cottage cheese bowl

If you’re team cottage cheese, you need to try a loaded cottage cheese bowl for lunch. Another simple and satisfying meal, cottage cheese creates a protein-forward base for a variety of toppings. Pasture-raised, from small family farms, I love Good Culture cottage cheese. Here are two cottage cheese bowl recipe ideas: eggs and smoked salmon; avocado and chives. Use these to dip!

Baked halloumi sheet pan

This vegetarian lunch idea is ideal for those who work from home. Halloumi is salty, chewy, and pairs beautifully with tahini, olive oil, or tzatziki. Pop a sheet pan of halloumi and veggies into the oven, answer a few more emails, then lunch is served.

Smoothie bowl

Look no further than this guide to create a filling, satisfying smoothie bowl. If you toss all the ingredients into a freezer baggie the night before, this lunch will come together in no time. Along with your veggies and fruit, add your milk of choice, protein powder, and a heaping spoonful of nut butter. Bonus points for seeds, like chia, hemp, or flax.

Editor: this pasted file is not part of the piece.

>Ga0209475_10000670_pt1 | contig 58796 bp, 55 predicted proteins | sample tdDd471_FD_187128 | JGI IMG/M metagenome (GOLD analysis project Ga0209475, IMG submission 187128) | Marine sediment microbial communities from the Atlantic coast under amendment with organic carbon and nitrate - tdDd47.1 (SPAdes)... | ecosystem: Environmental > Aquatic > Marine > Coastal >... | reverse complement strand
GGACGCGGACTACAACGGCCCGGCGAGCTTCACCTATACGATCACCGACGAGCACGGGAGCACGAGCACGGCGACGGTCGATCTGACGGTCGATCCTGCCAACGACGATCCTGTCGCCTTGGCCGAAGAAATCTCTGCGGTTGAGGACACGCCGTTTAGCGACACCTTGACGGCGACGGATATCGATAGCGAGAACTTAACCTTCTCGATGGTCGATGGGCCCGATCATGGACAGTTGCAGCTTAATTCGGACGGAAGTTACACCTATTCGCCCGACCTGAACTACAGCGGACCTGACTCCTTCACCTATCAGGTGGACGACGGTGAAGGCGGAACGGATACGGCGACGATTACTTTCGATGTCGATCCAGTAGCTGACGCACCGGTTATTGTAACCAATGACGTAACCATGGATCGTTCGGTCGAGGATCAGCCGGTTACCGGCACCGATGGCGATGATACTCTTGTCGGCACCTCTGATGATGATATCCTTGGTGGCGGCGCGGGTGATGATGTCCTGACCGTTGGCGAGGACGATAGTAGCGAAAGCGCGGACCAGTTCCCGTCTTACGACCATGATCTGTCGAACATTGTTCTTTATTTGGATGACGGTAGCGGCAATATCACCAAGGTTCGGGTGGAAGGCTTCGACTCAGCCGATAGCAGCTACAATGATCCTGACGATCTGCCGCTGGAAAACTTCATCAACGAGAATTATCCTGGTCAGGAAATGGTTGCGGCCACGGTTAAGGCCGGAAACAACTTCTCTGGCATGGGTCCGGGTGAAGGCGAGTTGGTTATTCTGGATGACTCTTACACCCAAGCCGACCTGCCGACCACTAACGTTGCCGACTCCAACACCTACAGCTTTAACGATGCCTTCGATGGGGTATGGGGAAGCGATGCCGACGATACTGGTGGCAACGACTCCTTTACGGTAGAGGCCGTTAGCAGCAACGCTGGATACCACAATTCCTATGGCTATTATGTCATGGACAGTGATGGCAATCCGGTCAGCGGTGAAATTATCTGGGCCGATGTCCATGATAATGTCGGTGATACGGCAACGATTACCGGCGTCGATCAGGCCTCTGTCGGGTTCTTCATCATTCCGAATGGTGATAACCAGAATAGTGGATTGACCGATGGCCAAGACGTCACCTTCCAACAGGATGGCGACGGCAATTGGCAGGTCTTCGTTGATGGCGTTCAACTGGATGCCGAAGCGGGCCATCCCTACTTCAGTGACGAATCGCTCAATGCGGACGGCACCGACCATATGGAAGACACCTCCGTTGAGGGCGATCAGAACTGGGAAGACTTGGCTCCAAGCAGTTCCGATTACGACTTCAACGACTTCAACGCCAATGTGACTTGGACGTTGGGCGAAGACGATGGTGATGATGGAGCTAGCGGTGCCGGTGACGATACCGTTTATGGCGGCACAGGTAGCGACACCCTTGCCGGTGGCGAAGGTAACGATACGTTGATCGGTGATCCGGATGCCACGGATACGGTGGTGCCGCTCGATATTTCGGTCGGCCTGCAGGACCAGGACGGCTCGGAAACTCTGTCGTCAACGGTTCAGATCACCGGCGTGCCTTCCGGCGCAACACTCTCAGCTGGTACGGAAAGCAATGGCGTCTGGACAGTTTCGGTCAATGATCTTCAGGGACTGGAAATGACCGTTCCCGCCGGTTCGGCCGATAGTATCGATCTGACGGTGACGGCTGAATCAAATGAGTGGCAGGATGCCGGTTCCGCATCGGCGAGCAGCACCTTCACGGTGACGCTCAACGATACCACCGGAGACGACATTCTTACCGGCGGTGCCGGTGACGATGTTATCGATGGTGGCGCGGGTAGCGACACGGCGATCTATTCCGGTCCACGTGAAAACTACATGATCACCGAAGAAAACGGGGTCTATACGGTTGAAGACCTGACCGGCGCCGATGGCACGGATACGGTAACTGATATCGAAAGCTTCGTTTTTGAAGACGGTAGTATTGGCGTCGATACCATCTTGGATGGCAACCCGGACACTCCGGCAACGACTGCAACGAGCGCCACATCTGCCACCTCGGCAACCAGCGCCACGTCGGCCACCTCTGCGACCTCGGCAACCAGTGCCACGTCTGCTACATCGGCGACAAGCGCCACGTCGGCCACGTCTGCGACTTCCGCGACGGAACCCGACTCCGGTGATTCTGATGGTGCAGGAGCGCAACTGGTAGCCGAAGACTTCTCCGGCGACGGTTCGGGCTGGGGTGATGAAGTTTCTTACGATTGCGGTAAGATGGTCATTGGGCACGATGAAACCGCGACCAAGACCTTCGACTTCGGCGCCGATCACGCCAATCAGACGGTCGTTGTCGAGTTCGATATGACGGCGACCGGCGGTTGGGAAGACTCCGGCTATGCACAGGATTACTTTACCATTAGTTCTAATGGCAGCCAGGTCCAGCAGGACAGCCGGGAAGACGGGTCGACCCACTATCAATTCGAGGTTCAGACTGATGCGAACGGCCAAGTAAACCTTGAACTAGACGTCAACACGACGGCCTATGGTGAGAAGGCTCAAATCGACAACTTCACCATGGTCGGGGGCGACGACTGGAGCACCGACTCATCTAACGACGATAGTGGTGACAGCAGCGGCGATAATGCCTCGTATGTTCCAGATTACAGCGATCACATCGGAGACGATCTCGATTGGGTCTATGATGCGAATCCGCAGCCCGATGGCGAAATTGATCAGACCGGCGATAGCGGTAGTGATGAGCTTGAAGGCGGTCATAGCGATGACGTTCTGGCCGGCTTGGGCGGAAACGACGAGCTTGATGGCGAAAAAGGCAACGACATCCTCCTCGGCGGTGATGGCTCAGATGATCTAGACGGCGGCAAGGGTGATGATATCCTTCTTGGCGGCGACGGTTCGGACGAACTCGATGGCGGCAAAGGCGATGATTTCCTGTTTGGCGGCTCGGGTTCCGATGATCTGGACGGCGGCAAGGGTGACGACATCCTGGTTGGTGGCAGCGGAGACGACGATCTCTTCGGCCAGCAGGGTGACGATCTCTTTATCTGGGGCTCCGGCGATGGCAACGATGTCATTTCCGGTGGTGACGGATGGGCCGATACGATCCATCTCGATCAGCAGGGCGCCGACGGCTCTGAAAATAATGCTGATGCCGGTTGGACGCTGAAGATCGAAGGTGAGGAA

Whole grain turkey wrap with pesto

A turkey wrap always hits the spot. Feel free to sub the turkey for smashed chickpeas or tofu, if plant-based. I love these wraps, but you can roll your wrap using collard greens as well. For the filling, add a few slices of turkey, pesto, spreadable goat cheese, tomatoes, and greens. Serve alongside these with hummus.

Images courtesy of Unsplash.

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This article is for informational purposes only. It is not, nor is it intended to be, a substitute for professional medical advice, diagnosis, or treatment and we recommend that you always consult with your healthcare provider.